Salon De Morte: A literary collective

(Mi Serenata, Robert Bryce, 2020)

Salons have played a vital social role throughout history in the communicating, fostering and sharing of information and new ideas.  Initially established by women, the salon served not only as a means of self-education and access to information, but as a form of resistance by women against social constraints which restricted their full participation in society.  These included access to formal education, to enlightened conversation and to intellectual discourse.

Facilitating and hosting the salon was a central binding figure, a noblewoman who was termed the salonniere.  It was the salonniere who hosted the salon in her home, determined topics of conversation such as philosophy, politics, religion, and/or the arts and sciences, and who ensured that all present could gather freely to openly discuss and debate liberal ideas and current affairs.

Salons not only provided a unique forum in which women’s voices could be heard and ideas shared, but they fostered cross-class and cross-cultural communication between both male and female social groups.  There are records of salons dating back to the early 1600s, one of which was a literary circle hosted by the Marquess de Rambouillet, who at the time brought together Paris’ intelligentsia and literary set.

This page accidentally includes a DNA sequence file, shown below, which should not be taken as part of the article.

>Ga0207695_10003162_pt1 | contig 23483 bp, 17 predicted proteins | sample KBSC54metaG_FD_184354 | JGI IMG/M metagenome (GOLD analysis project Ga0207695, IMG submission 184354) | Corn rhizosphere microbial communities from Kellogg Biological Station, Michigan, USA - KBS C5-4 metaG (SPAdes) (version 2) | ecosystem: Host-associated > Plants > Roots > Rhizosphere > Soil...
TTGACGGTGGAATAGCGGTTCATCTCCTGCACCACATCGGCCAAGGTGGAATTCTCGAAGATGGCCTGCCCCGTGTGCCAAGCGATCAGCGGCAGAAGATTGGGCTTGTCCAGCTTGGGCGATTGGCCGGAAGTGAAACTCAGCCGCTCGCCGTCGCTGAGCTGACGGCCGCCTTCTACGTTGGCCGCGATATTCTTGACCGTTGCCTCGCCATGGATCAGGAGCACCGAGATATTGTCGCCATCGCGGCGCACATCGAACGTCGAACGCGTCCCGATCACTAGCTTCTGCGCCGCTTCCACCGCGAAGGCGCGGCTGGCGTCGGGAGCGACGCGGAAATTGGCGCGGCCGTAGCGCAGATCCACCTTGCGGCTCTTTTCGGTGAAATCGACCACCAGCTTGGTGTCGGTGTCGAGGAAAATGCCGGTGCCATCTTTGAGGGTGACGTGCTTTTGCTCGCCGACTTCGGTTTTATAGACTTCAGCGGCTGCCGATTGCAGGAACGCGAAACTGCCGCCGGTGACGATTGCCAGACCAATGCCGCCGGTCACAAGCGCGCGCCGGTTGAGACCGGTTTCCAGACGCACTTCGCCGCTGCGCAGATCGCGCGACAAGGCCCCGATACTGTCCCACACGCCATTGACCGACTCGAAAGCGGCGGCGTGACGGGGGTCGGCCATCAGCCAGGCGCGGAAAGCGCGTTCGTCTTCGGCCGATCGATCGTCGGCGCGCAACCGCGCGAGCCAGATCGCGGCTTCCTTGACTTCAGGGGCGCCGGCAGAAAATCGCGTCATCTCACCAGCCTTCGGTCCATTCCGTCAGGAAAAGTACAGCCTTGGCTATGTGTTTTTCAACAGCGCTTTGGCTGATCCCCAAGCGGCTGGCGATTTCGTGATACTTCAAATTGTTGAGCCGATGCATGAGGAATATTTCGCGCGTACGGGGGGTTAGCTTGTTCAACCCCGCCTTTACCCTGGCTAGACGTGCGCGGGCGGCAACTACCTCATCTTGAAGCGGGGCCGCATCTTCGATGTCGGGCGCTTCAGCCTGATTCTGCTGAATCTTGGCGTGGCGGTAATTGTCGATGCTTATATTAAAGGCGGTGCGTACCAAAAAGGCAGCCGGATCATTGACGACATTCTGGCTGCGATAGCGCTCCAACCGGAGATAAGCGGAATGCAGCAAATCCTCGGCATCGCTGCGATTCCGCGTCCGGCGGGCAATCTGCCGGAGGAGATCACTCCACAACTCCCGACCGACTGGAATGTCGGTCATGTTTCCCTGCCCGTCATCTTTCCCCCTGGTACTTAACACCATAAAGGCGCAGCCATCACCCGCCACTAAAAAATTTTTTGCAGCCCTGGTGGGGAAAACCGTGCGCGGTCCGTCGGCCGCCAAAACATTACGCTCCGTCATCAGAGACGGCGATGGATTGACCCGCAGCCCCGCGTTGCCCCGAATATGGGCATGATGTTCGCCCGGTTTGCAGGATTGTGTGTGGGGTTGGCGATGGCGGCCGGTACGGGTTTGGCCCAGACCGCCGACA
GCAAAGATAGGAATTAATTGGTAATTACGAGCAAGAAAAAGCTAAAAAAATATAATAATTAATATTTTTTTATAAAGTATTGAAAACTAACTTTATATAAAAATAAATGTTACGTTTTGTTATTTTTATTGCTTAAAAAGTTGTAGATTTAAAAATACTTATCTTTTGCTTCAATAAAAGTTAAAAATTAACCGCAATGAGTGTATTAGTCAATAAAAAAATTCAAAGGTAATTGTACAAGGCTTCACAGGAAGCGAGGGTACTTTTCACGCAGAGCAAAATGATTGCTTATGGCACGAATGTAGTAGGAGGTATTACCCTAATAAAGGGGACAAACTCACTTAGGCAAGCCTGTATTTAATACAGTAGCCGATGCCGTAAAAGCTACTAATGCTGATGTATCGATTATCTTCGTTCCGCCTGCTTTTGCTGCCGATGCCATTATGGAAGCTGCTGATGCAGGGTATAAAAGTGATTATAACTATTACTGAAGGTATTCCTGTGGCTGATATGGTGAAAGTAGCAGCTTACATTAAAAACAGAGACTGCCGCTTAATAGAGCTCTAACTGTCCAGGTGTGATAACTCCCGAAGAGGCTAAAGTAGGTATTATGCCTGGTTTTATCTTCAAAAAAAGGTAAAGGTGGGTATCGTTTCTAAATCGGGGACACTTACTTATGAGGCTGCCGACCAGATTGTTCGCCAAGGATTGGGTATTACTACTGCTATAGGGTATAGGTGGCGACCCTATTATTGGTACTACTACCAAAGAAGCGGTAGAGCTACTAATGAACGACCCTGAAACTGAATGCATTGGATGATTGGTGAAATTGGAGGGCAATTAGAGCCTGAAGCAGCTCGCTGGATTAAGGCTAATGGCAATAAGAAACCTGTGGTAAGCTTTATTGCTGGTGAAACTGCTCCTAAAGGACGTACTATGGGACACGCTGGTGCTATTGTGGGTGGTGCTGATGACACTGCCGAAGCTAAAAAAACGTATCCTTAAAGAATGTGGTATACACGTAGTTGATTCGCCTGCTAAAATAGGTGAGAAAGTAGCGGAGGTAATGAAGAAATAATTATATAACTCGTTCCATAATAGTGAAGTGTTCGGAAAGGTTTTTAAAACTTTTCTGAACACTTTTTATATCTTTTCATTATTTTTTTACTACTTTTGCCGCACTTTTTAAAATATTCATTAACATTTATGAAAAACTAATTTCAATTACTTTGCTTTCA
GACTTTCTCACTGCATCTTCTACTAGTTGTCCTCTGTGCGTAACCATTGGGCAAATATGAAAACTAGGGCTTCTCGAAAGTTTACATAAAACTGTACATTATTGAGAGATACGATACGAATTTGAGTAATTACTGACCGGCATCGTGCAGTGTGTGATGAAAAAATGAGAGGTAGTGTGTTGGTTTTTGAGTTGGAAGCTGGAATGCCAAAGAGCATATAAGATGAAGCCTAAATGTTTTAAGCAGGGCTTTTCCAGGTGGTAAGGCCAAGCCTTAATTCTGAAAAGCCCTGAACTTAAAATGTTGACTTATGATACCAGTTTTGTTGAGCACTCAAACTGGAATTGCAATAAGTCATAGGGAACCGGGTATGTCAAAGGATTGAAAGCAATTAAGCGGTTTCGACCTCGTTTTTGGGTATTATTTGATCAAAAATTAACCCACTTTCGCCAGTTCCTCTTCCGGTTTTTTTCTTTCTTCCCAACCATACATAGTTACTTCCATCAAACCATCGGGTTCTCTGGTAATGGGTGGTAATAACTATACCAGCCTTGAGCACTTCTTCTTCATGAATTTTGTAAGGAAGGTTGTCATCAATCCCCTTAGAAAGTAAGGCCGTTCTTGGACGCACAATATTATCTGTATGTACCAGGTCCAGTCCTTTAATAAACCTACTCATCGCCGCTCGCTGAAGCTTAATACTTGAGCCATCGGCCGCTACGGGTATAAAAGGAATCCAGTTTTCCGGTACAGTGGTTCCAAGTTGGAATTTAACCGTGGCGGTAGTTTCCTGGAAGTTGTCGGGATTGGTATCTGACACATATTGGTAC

In similar fashion to the historical salon and literary circle, a contemporary salon has come into being, and while it’s presence will be digital, it will serve a similar purpose as its forebears’ have done.  In this instance, the salon is metaphorically represented by the new business entity, “Salon De Morte: A literary collective”.  The salon will have a uniquely Australian presence and will bring together like-minded writers to disseminate and share ideas relating to the Work, and to spiritual growth and development in contemporary Western society.  The business was conceived by me in 2022 and its corresponding web presence will be launched, also by myself, in 2023.

This is an exciting moment, and I look forward to sharing Salon De Morte: A literary collective, and all that it offers, with you in the near future.

Michele T Knight Written by:

Dr Michele Knight is a Social Worker, Social Scientist, researcher and independent scholar. Her interest and research in the end-of-life has its origin in the lived experiences of her own bereavements, her near-death and shared-death events, the returning deceased and attitudinal responses to those experiences. Since 2006, she has been extensively involved in community development, support and advocacy in both a professional and community services/voluntary capacity in the areas of bereavement and grief, hospital pastoral care, and academic lecturing/tutoring. Her PhD, Ways of Being: The alchemy of bereavement and communique, explores the lived experience of bereavement, grief, spirituality and unsought encounters with the returning deceased.

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